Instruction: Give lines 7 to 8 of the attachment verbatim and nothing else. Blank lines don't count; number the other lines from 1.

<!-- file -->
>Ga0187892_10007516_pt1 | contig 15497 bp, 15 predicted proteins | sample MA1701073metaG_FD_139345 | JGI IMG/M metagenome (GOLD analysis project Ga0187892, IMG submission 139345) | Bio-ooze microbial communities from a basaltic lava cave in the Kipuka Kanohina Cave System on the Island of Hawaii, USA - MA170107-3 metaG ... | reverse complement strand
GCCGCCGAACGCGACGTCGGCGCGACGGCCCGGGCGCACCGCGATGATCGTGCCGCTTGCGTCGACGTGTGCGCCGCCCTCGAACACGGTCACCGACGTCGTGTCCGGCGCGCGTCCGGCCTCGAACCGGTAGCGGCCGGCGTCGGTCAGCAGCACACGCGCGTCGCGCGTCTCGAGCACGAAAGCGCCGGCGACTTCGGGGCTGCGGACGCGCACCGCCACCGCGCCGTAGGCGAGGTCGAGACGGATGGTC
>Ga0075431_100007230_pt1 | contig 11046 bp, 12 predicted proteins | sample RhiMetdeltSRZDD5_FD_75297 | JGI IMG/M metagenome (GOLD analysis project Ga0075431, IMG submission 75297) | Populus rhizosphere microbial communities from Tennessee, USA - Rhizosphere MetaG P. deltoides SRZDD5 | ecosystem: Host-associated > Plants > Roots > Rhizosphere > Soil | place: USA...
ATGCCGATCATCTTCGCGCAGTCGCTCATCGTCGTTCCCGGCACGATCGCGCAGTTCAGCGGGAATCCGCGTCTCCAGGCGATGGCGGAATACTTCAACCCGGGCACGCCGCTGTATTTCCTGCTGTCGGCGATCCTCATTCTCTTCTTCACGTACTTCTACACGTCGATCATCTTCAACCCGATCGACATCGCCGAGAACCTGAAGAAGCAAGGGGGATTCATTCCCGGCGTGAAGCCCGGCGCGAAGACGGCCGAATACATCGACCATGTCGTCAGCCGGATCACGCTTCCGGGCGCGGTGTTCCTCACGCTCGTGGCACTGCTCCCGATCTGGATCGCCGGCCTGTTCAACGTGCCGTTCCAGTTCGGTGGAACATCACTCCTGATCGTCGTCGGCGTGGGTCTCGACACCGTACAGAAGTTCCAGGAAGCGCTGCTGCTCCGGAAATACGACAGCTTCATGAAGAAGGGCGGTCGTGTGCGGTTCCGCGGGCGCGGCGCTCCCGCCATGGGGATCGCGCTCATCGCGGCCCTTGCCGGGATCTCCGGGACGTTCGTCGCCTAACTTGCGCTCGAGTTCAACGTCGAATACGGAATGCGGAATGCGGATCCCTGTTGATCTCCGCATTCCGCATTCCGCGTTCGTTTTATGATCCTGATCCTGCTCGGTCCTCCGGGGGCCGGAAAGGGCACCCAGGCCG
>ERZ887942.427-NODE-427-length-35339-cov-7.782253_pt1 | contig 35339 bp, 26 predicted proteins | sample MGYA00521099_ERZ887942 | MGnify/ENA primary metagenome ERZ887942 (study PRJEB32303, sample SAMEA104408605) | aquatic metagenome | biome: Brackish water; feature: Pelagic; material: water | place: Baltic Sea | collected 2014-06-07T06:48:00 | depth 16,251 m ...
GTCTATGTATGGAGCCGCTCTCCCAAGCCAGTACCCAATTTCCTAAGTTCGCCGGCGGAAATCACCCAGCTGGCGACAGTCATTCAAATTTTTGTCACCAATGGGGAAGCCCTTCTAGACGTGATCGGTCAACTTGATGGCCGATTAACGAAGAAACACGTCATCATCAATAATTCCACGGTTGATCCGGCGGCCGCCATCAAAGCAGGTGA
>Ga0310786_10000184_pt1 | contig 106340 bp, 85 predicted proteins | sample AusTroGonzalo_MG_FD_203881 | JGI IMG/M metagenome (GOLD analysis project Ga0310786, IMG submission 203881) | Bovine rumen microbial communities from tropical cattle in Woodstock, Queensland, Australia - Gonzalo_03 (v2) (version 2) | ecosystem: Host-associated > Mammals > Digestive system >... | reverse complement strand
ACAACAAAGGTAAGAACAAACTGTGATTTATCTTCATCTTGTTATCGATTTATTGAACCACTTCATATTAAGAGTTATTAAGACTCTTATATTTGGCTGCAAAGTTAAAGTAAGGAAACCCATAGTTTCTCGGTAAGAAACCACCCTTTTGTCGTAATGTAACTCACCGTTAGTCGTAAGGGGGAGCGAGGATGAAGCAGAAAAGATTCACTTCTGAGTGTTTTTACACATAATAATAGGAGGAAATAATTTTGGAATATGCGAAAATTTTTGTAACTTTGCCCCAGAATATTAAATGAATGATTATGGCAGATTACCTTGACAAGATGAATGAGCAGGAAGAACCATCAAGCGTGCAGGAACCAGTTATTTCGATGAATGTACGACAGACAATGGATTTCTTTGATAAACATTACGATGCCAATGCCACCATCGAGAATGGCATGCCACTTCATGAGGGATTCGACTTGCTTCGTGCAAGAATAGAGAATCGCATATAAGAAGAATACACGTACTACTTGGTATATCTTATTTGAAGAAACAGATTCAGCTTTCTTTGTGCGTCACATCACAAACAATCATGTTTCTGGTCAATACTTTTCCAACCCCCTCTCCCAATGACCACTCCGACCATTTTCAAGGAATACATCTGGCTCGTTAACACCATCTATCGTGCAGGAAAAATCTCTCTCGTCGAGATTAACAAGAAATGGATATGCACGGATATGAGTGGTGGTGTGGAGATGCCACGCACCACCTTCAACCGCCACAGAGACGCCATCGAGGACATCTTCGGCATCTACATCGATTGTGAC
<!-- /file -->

>Ga0310786_10000184_pt1 | contig 106340 bp, 85 predicted proteins | sample AusTroGonzalo_MG_FD_203881 | JGI IMG/M metagenome (GOLD analysis project Ga0310786, IMG submission 203881) | Bovine rumen microbial communities from tropical cattle in Woodstock, Queensland, Australia - Gonzalo_03 (v2) (version 2) | ecosystem: Host-associated > Mammals > Digestive system >... | reverse complement strand
ACAACAAAGGTAAGAACAAACTGTGATTTATCTTCATCTTGTTATCGATTTATTGAACCACTTCATATTAAGAGTTATTAAGACTCTTATATTTGGCTGCAAAGTTAAAGTAAGGAAACCCATAGTTTCTCGGTAAGAAACCACCCTTTTGTCGTAATGTAACTCACCGTTAGTCGTAAGGGGGAGCGAGGATGAAGCAGAAAAGATTCACTTCTGAGTGTTTTTACACATAATAATAGGAGGAAATAATTTTGGAATATGCGAAAATTTTTGTAACTTTGCCCCAGAATATTAAATGAATGATTATGGCAGATTACCTTGACAAGATGAATGAGCAGGAAGAACCATCAAGCGTGCAGGAACCAGTTATTTCGATGAATGTACGACAGACAATGGATTTCTTTGATAAACATTACGATGCCAATGCCACCATCGAGAATGGCATGCCACTTCATGAGGGATTCGACTTGCTTCGTGCAAGAATAGAGAATCGCATATAAGAAGAATACACGTACTACTTGGTATATCTTATTTGAAGAAACAGATTCAGCTTTCTTTGTGCGTCACATCACAAACAATCATGTTTCTGGTCAATACTTTTCCAACCCCCTCTCCCAATGACCACTCCGACCATTTTCAAGGAATACATCTGGCTCGTTAACACCATCTATCGTGCAGGAAAAATCTCTCTCGTCGAGATTAACAAGAAATGGATATGCACGGATATGAGTGGTGGTGTGGAGATGCCACGCACCACCTTCAACCGCCACAGAGACGCCATCGAGGACATCTTCGGCATCTACATCGATTGTGAC